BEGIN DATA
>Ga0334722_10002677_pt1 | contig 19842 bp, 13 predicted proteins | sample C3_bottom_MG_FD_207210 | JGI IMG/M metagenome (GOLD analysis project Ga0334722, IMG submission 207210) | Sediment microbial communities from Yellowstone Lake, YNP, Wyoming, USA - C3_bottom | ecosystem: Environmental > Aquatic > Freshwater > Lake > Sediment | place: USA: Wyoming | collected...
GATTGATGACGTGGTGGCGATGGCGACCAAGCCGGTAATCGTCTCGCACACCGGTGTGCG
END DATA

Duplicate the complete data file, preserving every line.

>Ga0334722_10002677_pt1 | contig 19842 bp, 13 predicted proteins | sample C3_bottom_MG_FD_207210 | JGI IMG/M metagenome (GOLD analysis project Ga0334722, IMG submission 207210) | Sediment microbial communities from Yellowstone Lake, YNP, Wyoming, USA - C3_bottom | ecosystem: Environmental > Aquatic > Freshwater > Lake > Sediment | place: USA: Wyoming | collected...
GATTGATGACGTGGTGGCGATGGCGACCAAGCCGGTAATCGTCTCGCACACCGGTGTGCG